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On Covid Anniversary, New Report Shines Light On Alberta’s “Shadow Pandemic”

Findings show Alberta communities must prepare for increased domestic abuse in order to meet survivors where they are at 


Alberta Council of Women’s Shelters’ newest report, When Other Doors Were Closed, Ours Were Open released today, shines a light on the impact of COVID’s “shadow pandemic” on Alberta’s domestic abuse survivors and the shelters that support them. Featuring the voices of survivors and service providers from across Alberta, it is one of the most comprehensive reports to date of how the unique conditions created by the pandemic, declared four years ago today, impacted survivors, their work, their children, their families, and their communities.  

Including stories and data, the report serves as a guidebook for how to escape and address domestic abuse during extraordinarily challenging circumstances. It also warns that the worse may be yet to come.  As one shelter staff shared, “I feel pretty strongly we’re just seeing the tip of the iceberg.” 

The report reveals what is making it harder for survivors to heal and how navigating systems barriers have itself become an additional form of stress and trauma. For all the challenges, the report also shares stories of resilience, innovation, and success because domestic violence shelters across Alberta never closed their doors. Instead, they adapted their service delivery methods to continue to support survivors amid health restrictions. While public messaging campaigns urged people to “stay home, stay safe,” shelters recognized home was not always a safe place for people to stay. They developed their own public campaigns to let survivors know shelters were open and available to support them both in-person and virtually.  

The impact on Alberta survivors, shelters, and service providers of this “shadow pandemic,” a term coined by many scholars, advocates, and activists to label domestic abuse conditions that arose during COVID, is staggering.  When Other Doors Were Closed, Ours Were Open reveals:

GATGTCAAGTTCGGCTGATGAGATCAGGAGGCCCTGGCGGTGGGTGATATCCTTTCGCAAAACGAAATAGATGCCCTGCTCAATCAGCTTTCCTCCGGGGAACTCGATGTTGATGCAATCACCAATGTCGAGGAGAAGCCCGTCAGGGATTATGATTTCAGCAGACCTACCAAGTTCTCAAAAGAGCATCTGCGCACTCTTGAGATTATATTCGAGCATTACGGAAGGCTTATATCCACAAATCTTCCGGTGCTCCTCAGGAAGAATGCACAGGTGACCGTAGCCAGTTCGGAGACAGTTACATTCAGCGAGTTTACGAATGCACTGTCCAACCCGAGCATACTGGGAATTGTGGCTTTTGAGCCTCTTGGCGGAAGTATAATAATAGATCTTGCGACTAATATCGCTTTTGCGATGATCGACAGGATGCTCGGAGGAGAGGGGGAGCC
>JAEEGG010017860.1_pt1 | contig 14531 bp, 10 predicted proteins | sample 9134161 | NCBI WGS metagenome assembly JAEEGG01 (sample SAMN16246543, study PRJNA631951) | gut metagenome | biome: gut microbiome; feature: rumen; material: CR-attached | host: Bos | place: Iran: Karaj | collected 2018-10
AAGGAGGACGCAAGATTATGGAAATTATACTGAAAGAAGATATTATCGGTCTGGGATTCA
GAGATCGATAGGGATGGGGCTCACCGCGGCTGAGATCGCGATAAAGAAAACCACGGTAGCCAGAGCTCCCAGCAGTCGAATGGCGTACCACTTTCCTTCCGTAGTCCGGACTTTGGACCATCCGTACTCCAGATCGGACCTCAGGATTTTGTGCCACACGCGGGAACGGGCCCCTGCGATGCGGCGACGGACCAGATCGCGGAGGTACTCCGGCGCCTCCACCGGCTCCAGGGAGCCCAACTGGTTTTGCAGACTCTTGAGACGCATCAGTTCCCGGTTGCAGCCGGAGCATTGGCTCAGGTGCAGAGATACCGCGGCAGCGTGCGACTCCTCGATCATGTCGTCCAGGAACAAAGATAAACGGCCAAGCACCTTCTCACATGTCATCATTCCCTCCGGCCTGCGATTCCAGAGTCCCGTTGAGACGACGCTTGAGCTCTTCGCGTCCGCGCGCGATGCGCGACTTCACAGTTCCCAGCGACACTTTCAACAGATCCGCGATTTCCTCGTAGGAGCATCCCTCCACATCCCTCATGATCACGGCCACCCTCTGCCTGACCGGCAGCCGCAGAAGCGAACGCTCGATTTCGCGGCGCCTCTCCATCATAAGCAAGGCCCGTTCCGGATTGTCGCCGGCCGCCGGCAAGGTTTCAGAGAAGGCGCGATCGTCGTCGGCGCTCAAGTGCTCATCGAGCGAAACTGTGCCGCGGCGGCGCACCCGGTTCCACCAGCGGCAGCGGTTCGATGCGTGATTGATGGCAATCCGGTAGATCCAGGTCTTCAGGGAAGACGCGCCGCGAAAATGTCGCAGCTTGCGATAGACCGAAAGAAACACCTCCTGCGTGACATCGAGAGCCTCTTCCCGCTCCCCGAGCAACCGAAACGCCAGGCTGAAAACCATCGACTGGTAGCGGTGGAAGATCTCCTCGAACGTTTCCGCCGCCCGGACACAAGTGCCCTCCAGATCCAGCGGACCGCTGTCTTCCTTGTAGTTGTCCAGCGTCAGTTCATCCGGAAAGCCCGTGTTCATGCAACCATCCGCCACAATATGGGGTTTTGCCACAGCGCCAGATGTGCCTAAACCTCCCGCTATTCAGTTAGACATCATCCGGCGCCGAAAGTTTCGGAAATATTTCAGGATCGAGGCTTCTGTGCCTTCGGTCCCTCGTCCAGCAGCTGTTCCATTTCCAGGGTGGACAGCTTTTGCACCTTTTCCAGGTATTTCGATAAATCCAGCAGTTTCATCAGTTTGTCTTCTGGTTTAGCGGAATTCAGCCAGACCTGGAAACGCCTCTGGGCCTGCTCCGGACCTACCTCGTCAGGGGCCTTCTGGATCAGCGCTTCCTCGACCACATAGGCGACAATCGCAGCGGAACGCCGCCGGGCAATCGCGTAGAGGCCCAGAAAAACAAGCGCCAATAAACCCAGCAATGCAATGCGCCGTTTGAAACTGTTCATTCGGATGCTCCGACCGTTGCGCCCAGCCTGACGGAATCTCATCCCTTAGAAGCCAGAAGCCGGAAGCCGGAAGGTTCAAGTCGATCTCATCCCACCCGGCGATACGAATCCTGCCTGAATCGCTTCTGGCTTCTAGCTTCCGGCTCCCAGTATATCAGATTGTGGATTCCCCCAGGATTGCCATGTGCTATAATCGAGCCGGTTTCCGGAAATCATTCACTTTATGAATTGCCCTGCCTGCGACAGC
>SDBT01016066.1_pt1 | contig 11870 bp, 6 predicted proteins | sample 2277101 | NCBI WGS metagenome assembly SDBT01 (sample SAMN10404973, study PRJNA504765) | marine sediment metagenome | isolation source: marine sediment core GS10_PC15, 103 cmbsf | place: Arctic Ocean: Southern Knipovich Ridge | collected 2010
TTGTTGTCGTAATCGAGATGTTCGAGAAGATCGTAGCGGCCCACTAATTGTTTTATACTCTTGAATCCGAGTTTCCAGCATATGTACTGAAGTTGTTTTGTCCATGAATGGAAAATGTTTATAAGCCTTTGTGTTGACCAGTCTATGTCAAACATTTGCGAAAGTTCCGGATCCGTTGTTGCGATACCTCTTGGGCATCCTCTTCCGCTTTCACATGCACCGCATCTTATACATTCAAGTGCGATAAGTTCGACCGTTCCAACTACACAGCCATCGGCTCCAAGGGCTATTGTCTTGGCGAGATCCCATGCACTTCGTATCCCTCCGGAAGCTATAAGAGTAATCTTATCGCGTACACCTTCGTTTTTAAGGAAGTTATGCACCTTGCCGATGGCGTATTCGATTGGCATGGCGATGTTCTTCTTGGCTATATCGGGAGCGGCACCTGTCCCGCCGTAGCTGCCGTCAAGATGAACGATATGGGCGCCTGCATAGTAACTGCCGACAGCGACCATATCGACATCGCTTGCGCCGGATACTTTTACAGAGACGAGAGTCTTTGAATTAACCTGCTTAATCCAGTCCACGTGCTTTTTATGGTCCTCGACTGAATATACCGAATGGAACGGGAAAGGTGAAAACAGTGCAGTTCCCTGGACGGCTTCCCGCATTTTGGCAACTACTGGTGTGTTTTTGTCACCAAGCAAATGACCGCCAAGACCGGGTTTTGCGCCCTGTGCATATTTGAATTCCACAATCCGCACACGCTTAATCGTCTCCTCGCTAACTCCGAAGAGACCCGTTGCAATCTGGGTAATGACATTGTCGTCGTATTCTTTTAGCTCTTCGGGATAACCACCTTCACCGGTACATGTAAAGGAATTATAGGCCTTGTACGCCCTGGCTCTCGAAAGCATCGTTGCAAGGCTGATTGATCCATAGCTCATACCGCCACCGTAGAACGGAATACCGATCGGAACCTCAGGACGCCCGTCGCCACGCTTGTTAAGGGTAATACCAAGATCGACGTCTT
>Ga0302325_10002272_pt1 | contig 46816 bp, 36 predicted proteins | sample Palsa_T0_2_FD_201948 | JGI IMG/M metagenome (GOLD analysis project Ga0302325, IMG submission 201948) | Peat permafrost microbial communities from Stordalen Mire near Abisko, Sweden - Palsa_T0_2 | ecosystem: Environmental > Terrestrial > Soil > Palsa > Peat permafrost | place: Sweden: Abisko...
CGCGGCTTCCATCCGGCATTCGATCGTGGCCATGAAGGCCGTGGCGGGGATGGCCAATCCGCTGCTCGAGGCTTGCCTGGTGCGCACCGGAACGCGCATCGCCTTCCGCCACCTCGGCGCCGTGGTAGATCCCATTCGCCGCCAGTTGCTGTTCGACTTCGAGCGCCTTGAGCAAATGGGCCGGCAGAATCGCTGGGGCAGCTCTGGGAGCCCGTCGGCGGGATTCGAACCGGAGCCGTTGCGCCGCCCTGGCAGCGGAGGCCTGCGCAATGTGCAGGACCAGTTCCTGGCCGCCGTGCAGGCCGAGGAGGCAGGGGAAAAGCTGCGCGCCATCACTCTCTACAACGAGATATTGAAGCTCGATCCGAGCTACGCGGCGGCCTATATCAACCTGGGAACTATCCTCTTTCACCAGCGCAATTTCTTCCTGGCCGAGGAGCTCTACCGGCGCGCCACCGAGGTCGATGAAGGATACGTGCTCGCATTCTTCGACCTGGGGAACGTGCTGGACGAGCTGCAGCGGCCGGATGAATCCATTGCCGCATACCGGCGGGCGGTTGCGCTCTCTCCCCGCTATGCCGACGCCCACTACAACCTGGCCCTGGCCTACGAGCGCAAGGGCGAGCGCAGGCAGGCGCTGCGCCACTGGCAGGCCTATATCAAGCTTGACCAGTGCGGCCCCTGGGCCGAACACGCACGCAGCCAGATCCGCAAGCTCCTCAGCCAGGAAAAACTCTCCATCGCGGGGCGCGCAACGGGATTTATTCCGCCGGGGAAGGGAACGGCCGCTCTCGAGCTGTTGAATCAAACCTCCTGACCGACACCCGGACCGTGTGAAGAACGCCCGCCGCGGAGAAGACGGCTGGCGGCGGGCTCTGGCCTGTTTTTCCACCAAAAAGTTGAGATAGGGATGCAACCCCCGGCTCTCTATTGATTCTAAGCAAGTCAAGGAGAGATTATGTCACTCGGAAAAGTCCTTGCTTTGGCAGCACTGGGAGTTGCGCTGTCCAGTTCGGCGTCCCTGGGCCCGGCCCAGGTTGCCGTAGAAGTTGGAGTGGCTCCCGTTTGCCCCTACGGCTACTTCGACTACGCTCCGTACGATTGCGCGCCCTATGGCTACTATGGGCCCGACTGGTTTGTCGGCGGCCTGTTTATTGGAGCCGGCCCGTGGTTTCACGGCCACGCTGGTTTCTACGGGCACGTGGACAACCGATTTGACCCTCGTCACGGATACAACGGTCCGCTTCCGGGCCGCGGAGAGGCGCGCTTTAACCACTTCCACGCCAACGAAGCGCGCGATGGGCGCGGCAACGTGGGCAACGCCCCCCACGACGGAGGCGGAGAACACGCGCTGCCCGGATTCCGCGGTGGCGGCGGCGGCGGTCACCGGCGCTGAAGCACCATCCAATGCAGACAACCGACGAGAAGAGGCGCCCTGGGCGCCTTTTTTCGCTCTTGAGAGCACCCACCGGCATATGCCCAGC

• Children exposed to abuse face greater barriers and display more challenging behaviors than four years ago 
  • Shelters were often the ONLY resource for women in the community and were a lifeline for many survivors. 
  • There is a continuing dearth of many social services across Alberta and especially in rural communities. 
  • Survivors are experiencing dwindling empathy from both organizations and neighbours. 

Perhaps most alarming, across the province, shelter directors and staff expect the impacts of COVID-19 Pandemic on our social fabric to get worse, even as pandemic resources dry up.  Report author, Dr. Miranda Pilipchuk, ACWS’ Research and Evaluation Coordinator, says, “Many of the systems of support that survivors rely on—including mental and physical wellness supports and supports for managing substance use—have been stretched thin by the pandemic, and survivors are experiencing more barriers than ever accessing them.”  

Jan Reimer, Executive Director of ACWS, adds, “After four years of supporting survivors during pandemic conditions, without increases in funding or resources, shelter staff are tired and resources are limited in the face of growing problems.” 

This report may be used by researchers, planners, advocates, survivors, and community leaders to better understand the state of the problem as well as the crucial role domestic violence shelters play in their communities, and to provide a framework for working with survivors and shelters to construct solutions. 


  • Calls for help and the number of survivors that Alberta shelters are unable to house are both at 10-year highs. 
  • 85% of staff surveyed reported that economic abuse has increased since the pandemic began. 
  • 65% of survivors surveyed in the last year are at severe or extreme risk of being killed. 
  • 72% of staff surveyed reported increases in burnout caused by the pandemic. 




Contact: Dr. Miranda Pilipchuk

Phone: (587) 689-5710

Email: miranda.pilipchuk@acws.ca